Posted by: Peadar Ban | July 23, 2012

Today, July 23, 2012

Here is something I grabbed from The Christian Book Corner’s FB page:

It is just a minute or so after 6:30 in the morning.  Outside the window robins sing, one of them a song so bright and beautiful just a few feet from here; whistling like a Disney film from the forties a different and more hopeful song from a different and more hopeful age. Its sound should drive bitterness away from even the most mordant soul.  He’s in the Japanese maple we planted the year before Sheila died so she could sit and enjoy all the birds and colors.  She sees them, now, from a better place.

It’s been a little more than an hour they’ve been singing.  One cannot help but think the softness of the rain is the reason for all this music ringing through the early morning air, so still and silent otherwise.  Think and hope that both keep up.  It isn’t only us and our lawns, the birds and animals, too, suffer from the drought, the heat.

One doesn’t need the calendar to know that summer’s wearing on and the days are beginning to show themselves well begun on the long slide from from their bright height down to winter’s dark chill.  Gray clouds were only a soft addition today, a slight deepening of the night’s sure progress into early morning, dawn’s arrival delayed, muted before the rain which, God willing, will not soon leave but stay softly falling on everything that needs it so.

One or two small pools of water on the road attract a thirsty bird, and in the little backyard bird bath, St. Francis standing by, a young blue jay, unsure of how to do very much at all, hops in and out.  His mother, one might imagine, may send him back to wash behind his ears, if mother jays are much the same as mothers of whom we have more knowledge and experience.

The little bit about St. Bridget’s “obedience to her father” attracts one’s attention, don’t you think?  From that comes a daughter who is herself a saint, and almost seven hundred years of women whose obedience to their Father in heaven has given such beautiful service to the People of God, His church.  It is a strange message for the kind of world we live in today.  Who do you know who “heroically endures” almost anything these days until death?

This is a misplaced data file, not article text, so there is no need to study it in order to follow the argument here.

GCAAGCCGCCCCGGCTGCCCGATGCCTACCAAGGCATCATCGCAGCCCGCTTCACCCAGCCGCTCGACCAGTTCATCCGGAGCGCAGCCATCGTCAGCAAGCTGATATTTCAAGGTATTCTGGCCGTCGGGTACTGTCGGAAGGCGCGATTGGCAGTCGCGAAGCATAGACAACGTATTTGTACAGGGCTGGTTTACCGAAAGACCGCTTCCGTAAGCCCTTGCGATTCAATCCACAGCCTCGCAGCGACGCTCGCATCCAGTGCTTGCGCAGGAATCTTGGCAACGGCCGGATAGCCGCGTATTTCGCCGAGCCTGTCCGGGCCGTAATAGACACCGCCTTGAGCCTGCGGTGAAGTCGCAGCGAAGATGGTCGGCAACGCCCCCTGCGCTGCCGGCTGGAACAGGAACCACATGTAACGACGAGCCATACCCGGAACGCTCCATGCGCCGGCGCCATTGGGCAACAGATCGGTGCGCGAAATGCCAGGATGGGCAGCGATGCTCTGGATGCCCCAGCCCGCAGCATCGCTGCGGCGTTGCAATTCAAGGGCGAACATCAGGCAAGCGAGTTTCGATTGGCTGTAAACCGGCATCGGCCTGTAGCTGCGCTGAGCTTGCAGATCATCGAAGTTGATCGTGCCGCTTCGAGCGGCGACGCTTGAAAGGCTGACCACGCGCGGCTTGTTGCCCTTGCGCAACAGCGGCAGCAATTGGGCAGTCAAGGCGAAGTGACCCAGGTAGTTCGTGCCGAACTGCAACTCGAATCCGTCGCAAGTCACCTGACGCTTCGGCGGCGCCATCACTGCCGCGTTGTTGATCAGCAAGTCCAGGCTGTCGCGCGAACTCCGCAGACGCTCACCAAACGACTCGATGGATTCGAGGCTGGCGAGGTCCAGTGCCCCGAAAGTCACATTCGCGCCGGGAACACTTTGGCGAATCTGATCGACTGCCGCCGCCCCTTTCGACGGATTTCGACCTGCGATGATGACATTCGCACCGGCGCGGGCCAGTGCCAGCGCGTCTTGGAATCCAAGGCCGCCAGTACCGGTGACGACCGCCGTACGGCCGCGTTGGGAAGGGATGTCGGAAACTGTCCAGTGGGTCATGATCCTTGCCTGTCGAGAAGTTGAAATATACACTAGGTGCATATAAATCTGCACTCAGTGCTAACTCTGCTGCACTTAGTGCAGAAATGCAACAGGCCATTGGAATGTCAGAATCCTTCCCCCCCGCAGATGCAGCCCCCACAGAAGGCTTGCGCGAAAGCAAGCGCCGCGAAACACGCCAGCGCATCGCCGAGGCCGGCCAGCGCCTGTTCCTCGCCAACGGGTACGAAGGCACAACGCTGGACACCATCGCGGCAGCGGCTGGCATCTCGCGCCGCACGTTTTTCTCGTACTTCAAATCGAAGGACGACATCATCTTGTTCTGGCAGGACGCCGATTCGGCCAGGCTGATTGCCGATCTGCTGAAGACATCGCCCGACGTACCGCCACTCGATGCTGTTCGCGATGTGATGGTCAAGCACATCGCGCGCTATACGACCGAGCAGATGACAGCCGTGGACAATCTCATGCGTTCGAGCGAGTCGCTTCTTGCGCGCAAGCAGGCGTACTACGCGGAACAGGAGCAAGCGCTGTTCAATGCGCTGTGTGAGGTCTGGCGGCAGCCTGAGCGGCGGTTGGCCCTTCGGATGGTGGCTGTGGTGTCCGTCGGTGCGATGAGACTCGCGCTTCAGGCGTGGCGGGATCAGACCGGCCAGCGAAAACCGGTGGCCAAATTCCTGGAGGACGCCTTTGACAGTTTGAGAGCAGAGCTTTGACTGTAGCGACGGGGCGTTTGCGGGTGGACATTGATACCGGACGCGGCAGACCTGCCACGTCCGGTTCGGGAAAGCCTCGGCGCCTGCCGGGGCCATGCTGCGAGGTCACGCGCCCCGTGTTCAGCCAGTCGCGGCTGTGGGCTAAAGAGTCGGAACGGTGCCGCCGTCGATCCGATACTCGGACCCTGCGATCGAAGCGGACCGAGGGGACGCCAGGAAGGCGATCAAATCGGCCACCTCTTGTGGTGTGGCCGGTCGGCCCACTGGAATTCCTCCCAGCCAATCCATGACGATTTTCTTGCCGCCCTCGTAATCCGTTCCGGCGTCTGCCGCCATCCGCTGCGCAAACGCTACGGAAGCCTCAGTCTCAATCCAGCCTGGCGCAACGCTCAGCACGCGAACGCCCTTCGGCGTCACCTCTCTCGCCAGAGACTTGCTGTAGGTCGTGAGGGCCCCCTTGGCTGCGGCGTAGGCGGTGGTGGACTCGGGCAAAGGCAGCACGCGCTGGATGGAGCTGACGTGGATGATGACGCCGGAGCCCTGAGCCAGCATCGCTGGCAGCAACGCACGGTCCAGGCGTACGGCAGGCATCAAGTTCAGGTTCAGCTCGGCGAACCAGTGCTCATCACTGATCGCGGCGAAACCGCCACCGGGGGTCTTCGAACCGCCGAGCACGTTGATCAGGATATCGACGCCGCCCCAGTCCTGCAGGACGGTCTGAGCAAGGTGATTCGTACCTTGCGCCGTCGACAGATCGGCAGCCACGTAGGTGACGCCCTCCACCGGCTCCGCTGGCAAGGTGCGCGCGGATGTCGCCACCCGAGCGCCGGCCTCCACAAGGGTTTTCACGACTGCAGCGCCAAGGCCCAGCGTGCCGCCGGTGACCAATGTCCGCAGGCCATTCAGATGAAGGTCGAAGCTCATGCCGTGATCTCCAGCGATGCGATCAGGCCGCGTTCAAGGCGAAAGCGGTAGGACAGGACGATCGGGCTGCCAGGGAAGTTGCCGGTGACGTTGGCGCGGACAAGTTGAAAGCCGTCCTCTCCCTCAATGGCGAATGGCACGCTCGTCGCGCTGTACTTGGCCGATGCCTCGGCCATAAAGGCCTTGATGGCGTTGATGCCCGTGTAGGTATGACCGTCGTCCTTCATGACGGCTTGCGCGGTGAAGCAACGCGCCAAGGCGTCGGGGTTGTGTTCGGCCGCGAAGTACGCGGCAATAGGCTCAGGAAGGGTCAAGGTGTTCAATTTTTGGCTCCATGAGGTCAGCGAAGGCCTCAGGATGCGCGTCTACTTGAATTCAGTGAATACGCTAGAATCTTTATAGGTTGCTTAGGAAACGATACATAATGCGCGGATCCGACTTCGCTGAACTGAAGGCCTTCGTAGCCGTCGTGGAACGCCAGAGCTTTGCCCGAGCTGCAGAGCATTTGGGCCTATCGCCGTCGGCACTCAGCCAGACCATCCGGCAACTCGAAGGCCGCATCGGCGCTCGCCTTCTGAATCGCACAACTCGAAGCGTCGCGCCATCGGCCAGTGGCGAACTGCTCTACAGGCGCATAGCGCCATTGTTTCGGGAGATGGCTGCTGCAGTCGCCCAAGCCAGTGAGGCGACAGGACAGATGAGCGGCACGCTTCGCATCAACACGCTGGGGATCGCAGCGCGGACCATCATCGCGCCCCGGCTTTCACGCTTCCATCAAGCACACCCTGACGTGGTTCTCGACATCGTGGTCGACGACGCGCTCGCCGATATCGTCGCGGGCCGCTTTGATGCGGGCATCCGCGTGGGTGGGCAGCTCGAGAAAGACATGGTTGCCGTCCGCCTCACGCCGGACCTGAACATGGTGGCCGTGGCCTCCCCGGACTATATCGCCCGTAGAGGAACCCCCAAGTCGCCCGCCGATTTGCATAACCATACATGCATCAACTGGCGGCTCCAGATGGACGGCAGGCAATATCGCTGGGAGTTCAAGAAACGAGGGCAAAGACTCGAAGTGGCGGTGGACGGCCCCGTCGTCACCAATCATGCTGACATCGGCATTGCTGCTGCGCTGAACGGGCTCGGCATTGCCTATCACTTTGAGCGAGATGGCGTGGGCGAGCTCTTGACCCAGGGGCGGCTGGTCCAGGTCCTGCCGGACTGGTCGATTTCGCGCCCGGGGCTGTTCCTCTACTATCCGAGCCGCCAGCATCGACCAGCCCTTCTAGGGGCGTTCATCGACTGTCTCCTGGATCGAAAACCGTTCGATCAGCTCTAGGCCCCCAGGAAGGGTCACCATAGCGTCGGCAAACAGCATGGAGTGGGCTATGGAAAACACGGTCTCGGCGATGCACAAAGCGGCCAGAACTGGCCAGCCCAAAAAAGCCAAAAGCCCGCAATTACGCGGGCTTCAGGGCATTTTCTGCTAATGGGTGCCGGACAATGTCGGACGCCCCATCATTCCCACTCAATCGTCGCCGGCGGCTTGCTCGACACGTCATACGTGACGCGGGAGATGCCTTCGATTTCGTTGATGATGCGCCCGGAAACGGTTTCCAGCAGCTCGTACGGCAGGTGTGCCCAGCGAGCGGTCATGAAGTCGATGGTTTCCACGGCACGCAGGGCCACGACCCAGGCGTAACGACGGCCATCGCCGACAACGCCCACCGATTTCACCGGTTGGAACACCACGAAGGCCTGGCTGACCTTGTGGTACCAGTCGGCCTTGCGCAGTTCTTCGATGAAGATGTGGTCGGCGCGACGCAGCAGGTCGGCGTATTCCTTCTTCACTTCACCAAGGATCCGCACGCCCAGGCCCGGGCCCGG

But then, all the rest of the things we may read below are things that may strike many people as “strange” in light of a world which calls good what is harmful, and productive what is damaging, and affirms pride and selfishness while mocking humility and charity.

Would you have to courage to listen to the kind of friend St. Josemaria describes have such a conversation with you?  Would you think your friend loyal? Would you still consider the friend a friend?  Does your definition of friendship include such behavior?

Saint of the Day

St. Bridget of Sweden (14th century)
Bridget was the daughter of pious royal parents. In obedience to her father, she married and had eight children, the youngest of whom is St. Catherine. After her husband’s death, she renounced her rank of Princess, built a monastery, and founded the Brigittines. She heroically endured a long sickness until her death.

Reflections from the Saints

The joy of this life is nothing; the joy of the after life is everlasting.

– Bl. William Hart

Scripture Verse of the Day

2 Timothy 2:22

So flee youthful passions and pursue righteousness, faith, love, and peace, along with those who call on the Lord from a pure heart.

Life in Christ: Catechism #2346

Charity is the form of all the virtues. Under its influence, chastity appears as a school of the gift of the person. Self-mastery is ordered to the gift of self. Chastity leads him who practices it to become a witness to his neighbor of God’s fidelity and loving kindness.

One Minute Meditations

A friend of yours, loyally and charitably, points out to you, on your own, certain things which tend to mar your behaviour. You are convinced that he is mistaken: he does not understand you. If that false conviction, born of your pride, remains, you will never change.

I pity you: you lack the decision to seek holiness.

– St. Josemaria Escriva, Furrow, #707
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Today seems to call for something like this. One voice. One word. One day:


  1. Reblogged this on Steven Atwood.

    • Thank you, Steven. That’s the first time anything like that’s happened.


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